The era of LP power is in full swing, and the Oregon Investment Council (Oregon) appears to be leading the way in wringing certain concessions from private equity firms before it makes commitments to their funds.
Earlier this year, Oregon created a set of voluntary principles to follow when considering making an investment with a private equity firm. The principles include demands such as lower fees, holding back carry until investors are paid back 100 percent and giving investors the power to dissolve funds under certain conditions.
Oregon used its new guidance recently to bargain with one of the biggest firms in the industry, Lone Star, which is trying to raise $20 billion across two funds for investments in distressed real estate assets and financial institutions.
Lone Star agreed to lower its management fee, even though the fee was already well below 2 percent. It also conceded other changes suggested by Oregon, though the nature of these has not been disclosed.
In exchange for its cooperation, Lone Star was rewarded with an immediate $400 million commitment from Oregon. The pension also verbally pledged to commit another $400 million to the firm depending on the fund's early performance.
Similar negotiations have been taking place between Oregon and Fisher Lynch Capital, which set up a fund into which only Oregon and the Washington State Investment Board invest. Fisher Lynch is seeking $500 million from Oregon.
Oregon has negotiated with Fisher Lynch using its principles. Washington State, which made a recommended commitment to the fund, has not yet finalised its commitment. Fisher Lynch refused to comment about the situation.
Another huge pension, the California Public Employees' Retirement System, has announced that it will be negotiating for lower fees, including using more of the transaction fee to offset the management fee.
The changes that have taken place in the US so far may be only the beginning of a shift that will – at least for a while – force private equity firms to play by new rules, written by those that hold the purse strings.
LPs are capable of backing away from private equity investing, as demonstrated by some pensions that have ground their programmes to a halt this year, including the Pennsylvania Public School Employees' Retirement System (PSERS) and the Pennsylvania State Employees' Retirement System (PA SERS). PA SERS has yet to make a private equity commitment this year, while PSERS made its first private equity-related investment in October, committing $250 million to Sankaty Middle Market Opportunities Fund, which invests in mid-market debt.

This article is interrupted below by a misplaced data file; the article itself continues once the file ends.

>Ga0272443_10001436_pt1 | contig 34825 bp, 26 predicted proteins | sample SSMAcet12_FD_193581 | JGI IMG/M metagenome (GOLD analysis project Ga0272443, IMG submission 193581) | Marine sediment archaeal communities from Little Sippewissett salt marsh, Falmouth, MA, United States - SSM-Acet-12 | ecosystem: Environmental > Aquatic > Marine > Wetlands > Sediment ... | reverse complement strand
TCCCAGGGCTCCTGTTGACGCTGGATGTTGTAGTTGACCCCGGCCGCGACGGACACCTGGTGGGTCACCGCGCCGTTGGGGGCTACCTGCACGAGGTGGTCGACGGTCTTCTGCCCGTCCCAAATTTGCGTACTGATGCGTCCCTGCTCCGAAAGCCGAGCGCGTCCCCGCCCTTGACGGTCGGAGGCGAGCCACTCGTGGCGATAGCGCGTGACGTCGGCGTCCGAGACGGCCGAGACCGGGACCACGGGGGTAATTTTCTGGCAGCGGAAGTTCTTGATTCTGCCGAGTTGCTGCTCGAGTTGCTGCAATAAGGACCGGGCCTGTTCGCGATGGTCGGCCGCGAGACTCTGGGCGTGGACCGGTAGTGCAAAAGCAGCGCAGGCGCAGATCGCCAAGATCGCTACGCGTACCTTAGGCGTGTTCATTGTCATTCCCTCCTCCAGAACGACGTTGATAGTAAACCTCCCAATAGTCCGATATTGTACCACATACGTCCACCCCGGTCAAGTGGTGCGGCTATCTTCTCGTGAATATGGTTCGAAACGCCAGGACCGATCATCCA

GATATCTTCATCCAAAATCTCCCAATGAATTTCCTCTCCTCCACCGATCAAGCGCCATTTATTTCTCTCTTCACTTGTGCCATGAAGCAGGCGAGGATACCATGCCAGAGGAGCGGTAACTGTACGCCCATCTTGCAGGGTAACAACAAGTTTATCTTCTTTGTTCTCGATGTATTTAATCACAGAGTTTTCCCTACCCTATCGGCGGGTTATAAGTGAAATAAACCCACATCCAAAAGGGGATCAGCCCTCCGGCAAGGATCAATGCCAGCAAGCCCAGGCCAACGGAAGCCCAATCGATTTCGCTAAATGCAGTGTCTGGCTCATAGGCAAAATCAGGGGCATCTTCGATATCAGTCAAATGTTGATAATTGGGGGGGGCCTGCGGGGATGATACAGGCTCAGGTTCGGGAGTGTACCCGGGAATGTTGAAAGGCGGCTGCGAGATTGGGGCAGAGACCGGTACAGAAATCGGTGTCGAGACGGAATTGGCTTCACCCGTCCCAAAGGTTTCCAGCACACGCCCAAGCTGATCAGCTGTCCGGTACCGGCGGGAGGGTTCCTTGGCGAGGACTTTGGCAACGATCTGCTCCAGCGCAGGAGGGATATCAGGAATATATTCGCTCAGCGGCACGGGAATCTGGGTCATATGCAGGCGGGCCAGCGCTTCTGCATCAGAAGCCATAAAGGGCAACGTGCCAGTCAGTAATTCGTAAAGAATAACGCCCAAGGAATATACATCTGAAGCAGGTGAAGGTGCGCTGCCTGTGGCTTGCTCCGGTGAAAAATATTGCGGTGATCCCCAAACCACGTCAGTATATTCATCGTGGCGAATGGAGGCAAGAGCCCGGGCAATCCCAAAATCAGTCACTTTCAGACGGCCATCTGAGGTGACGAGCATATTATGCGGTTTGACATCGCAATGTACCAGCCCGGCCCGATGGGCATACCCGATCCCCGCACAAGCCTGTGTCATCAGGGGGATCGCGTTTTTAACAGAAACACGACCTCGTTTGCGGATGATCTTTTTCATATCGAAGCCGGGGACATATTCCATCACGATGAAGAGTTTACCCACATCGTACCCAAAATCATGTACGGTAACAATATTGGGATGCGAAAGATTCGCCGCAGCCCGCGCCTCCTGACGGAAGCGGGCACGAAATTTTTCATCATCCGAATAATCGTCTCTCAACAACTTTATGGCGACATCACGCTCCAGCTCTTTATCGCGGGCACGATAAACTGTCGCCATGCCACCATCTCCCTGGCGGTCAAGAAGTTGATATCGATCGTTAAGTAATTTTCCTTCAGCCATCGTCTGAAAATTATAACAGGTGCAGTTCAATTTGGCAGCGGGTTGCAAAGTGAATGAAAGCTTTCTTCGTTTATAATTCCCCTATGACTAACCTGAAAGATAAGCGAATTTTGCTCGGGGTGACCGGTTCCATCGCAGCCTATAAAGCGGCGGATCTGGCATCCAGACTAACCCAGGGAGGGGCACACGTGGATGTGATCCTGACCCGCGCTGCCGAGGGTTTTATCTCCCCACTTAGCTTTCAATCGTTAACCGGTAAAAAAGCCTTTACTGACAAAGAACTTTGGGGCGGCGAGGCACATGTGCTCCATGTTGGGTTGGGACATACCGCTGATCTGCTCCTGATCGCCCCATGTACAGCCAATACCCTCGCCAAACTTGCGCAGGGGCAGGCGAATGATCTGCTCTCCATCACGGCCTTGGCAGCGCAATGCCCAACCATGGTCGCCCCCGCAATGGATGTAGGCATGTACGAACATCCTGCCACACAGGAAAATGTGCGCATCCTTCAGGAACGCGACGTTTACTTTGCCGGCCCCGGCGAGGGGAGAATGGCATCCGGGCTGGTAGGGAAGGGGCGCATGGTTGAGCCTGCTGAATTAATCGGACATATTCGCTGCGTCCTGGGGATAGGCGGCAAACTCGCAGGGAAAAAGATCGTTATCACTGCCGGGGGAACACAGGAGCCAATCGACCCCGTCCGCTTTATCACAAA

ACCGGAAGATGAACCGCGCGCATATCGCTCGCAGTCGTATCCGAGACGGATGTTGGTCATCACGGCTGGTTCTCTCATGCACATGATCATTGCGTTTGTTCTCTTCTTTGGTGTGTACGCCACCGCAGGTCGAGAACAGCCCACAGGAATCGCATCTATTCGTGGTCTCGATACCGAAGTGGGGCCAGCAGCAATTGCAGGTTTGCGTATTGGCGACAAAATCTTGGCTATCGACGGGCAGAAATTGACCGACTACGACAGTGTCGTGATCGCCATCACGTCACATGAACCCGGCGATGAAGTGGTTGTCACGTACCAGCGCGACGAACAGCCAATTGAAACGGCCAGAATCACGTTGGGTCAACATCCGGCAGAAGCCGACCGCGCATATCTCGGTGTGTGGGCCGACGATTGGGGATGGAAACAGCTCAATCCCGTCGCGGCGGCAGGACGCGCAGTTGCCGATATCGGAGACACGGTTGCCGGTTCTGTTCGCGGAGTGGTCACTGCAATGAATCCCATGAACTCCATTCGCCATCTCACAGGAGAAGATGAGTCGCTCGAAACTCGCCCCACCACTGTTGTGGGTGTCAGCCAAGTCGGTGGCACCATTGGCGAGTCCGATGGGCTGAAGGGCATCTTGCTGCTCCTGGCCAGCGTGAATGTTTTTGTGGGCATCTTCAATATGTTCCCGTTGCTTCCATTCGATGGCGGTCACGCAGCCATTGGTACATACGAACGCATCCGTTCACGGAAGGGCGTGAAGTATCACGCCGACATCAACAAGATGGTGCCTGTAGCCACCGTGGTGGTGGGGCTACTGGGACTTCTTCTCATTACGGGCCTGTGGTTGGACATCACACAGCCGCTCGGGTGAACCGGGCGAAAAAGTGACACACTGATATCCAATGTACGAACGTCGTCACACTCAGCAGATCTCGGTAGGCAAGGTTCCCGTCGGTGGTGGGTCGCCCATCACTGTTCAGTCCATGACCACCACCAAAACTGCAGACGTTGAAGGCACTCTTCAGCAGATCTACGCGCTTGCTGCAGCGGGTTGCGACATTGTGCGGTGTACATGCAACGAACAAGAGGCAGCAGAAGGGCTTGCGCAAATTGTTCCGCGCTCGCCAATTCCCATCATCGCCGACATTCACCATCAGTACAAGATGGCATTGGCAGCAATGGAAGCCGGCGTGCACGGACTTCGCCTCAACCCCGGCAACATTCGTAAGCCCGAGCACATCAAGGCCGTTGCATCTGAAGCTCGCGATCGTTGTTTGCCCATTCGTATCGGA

Other LP leaders have questioned the very structure of the private equity model and whether it is still viable and fair to investors.
As we report in Asset Class this month (see page 50), Leo de Bever, head of the C$70 billion ($68 billion; €46 billion) Alberta Investment Management Corporation, is altering the way the system invests in private equity to a direct investment model. The system had been hiring external managers for its private equity investments, but that will change as de Bever begins hiring an investment team to find managers and make the investments itself.
Part of the reason Alberta is moving to direct investments is private equity firms' fee structure, which de Bever says can take away 7 or 8 percent of the expected return on investment. Also, many external managers for the past few years did not make smart investment choices, he says.
In the UK, LPs' thoughts appear to be turning in the same direction. At the British Venture Capital Association summit in London in October, Wellcome Trust chief investment officer Danny Truell called for a “Darwinian evolution” in which fund models must be re-examined, deal fees abolished or reduced and investment theses altered.
“If our private equity firms won't do it for us, we'll do it ourselves,” he said, referring to the institutional investor's 25-strong in-house investment team.
Truell also recorded displeasure over transaction fees. “We are quite happy to pay people for results,” he said, but added that deal fees should have lesser prominence.
Dominique Senequier, founder and chief executive of Paris-based funds of funds and secondaries manager AXA Private Equity, noted how important it is that GPs take their investors' views into consideration as private equity has “no future without LPs”.
It is notable how LPs increasingly seem to be talking with the same voice. Is it evolution – as Truell suggests – or is it revolution?